what does "seal" mean?
I was watching a historical movie, where there was a flag with the slogan of the kingdom on it, and someone called it seal. does seal means motto or slogan? and is that common, or is it old fashioned meaning?
- KrishnamurthyLv 73 weeks ago
A seal is a special mark or design, for example on a document, representing someone or something. It may be used to show that something is genuine or officially approved.
- D50Lv 63 weeks ago
Take out a dollar bill from your wallet. On the back is the "great seal" of the United States. The seal often includes a motto. Official documents will have that design impressed into wax on the paper of the document. An important official used to be the person who was in charge of the one seal of the government that would be used for all those official papers.
- 3 weeks ago
A seal means a royal mark that is uniquely associated with the kingdom they are referring to. In modern times, we call it a trademark. It's like the trademark you see on your garments, accessories, or luxury bags, etc. but of higher or greater importance.
- busterwasmycatLv 73 weeks ago
seal is a design of sorts, an image. It is literally something that was used to seal letters so that you know they were from the actual authority and had not been tampered with. It is quite common for state flags, or other flags, to employ the seal to basically make the flag the official flag (it has the official seal on it, making it the official flag). A slogan could be a seal, I suppose, but it would be unusual. It is often common for the seal to include the official slogan such as "Dirigo" as part of the seal of the state of Maine
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- ZirpLv 73 weeks ago
does seal means motto or slogan?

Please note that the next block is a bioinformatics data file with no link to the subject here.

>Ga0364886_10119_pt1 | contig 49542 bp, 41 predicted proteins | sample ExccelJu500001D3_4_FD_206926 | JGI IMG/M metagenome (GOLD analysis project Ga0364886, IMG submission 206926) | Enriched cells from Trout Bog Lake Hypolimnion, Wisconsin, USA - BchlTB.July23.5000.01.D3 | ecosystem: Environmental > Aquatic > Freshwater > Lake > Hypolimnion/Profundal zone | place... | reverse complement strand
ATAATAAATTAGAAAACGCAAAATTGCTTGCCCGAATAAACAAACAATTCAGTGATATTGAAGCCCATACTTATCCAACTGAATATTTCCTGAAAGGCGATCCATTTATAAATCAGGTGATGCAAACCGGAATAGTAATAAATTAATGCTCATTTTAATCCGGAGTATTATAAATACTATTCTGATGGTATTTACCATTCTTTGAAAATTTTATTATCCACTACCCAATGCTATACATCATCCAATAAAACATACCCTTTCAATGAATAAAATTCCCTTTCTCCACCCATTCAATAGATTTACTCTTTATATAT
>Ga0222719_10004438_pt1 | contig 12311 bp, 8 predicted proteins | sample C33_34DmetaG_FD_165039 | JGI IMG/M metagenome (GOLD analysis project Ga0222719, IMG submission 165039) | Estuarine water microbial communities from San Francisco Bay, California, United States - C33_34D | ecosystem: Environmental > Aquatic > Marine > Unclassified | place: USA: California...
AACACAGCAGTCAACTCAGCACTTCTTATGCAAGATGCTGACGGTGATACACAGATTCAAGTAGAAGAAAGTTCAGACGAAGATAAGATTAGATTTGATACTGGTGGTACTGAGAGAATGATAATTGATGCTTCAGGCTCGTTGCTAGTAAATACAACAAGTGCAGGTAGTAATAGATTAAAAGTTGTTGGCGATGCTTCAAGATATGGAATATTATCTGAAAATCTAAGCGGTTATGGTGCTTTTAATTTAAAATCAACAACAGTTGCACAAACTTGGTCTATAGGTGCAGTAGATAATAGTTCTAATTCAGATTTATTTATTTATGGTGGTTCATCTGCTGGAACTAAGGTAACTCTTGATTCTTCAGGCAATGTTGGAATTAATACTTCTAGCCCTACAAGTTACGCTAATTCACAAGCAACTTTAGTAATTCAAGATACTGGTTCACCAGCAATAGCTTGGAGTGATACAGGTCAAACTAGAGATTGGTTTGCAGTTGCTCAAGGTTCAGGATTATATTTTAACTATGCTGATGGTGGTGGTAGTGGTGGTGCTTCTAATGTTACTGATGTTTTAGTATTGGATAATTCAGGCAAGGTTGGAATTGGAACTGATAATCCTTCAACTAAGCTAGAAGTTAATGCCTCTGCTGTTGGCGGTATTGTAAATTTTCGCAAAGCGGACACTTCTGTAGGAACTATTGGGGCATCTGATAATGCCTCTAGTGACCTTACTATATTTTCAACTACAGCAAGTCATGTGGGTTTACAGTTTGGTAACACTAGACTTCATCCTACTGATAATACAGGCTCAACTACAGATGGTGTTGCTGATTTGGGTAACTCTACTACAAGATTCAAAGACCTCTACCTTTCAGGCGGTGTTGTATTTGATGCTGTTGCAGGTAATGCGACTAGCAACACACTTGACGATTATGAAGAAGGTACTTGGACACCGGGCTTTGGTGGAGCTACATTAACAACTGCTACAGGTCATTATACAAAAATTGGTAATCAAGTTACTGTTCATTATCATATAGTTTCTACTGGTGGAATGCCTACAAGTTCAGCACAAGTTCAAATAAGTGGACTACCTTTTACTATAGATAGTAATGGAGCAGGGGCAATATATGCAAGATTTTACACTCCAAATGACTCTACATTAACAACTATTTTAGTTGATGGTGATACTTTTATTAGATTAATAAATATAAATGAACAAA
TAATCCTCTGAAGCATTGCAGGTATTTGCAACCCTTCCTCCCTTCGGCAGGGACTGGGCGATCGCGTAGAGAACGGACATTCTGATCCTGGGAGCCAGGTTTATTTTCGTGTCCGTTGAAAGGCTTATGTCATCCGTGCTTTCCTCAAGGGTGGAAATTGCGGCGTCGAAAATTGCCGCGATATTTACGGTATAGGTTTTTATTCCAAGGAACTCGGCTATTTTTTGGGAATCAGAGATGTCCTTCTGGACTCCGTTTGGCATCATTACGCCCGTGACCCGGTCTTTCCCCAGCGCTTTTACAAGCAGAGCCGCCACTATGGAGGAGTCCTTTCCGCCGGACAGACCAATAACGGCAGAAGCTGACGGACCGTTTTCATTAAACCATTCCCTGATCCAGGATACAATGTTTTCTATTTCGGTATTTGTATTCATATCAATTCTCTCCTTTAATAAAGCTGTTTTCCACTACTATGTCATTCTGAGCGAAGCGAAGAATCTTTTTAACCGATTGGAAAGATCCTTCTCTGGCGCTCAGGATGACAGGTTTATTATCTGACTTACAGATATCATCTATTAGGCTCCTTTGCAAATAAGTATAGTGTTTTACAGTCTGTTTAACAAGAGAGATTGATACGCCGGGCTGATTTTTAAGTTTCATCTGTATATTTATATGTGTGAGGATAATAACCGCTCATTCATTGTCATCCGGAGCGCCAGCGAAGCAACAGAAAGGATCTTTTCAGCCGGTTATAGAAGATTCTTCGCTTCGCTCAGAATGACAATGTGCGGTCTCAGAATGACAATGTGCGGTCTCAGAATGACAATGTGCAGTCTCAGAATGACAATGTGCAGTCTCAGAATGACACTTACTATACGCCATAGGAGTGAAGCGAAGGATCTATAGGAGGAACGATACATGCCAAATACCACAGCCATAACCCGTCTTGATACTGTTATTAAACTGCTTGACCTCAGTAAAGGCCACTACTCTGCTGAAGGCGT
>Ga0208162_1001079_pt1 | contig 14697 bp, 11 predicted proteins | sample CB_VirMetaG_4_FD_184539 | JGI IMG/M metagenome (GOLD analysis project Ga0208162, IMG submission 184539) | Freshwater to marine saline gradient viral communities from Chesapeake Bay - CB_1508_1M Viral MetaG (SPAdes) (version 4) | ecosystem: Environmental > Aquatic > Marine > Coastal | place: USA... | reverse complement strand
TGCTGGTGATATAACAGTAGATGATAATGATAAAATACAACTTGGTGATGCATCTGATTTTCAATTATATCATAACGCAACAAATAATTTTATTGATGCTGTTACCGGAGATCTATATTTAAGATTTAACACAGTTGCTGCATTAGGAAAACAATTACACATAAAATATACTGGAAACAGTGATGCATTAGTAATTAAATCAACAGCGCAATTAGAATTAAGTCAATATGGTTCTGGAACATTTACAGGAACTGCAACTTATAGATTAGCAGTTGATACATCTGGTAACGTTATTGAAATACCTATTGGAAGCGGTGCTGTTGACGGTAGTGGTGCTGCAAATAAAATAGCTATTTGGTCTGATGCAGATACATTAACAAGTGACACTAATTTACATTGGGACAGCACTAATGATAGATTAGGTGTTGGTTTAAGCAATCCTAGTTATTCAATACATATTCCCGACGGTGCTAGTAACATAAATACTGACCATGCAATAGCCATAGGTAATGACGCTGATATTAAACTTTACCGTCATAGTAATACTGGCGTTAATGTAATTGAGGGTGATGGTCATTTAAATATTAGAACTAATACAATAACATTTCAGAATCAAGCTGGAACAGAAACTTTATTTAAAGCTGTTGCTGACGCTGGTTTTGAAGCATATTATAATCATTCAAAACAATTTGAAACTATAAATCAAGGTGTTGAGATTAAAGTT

no, it means emblem (if that's an english word)
- John PLv 73 weeks ago
In the old days important documents had a seal put upon them. Sealing wax (usually red) was melted onto the document and the metal seal was pressed into into the wax when still soft. The graphic on the seal then appeared in the sealing wax and that authenticated the document. The 'Keeper of the Seal' was an important official, and he kept the seal under lock and key.
Sometimes documents were folded and the wax and seal applied on the outside, so that nobody could read the document, since it would be obvious if the wax had been broken. The picture on the flag was obviously the same picture as was on the seal. I find it unusual for a picture on a flag to be described as seal.
Note that the act of 'sealing' as I describe above has rather gone into history!
- Mr. SmartypantsLv 73 weeks ago
Centuries ago, when a document was made 'official' (like a law or proclamation or deed), they'd pour a little puddle of hot wax at the bottom and then press it with a specially-carved piece of wood or stone. It was like an official signature. That was called a seal.
It was also used to seal envelopes that contained letters or documents, so you could tell they were official. A king or govt. official might wear a ring that had his coat of arms carved (backwards) in a flat surface, which he used to seal letters. Nobody else could use it because he wore it! So you knew the document was from him, it was official.
The pattern for this seal became symbolic itself. So you know the picture of the eagle with arrows and olive branches in his talons, that's on the back of a dollar bill? He has a shield of red/white stripes over his chest, 13 stars over his head, and a banner in his beak that says 'E Pluribus Unim'. That's the Great Seal of the United States. When the president speaks to a crowd, or a governor, the seal of the US or of their state is on the front of the lectern, just to show this is an 'official' speech.
And for some countries, the seal is on their flag. It often incorporates the nation's motto. Ours is 'E Pluribus Unim' (which means 'Out of many, one'.)
- SpeedLv 73 weeks ago
Originally, a seal was a king's ring with a flat surface onto which was carved an emblem representing his authority. When he sent a written message, it would be rolled or folded shut, melted wax dribbled on the seam of the paper, and the king would press the seal into the wax. This certified its authenticity and that it had not been opened before the recipient saw it.
Those emblems later appeared on flags, banners, and other symbols of the kingdom.
One seal that's widely known is the fleur de lis from France.
- RickLv 63 weeks ago
the 'royal' seal of the country ...................................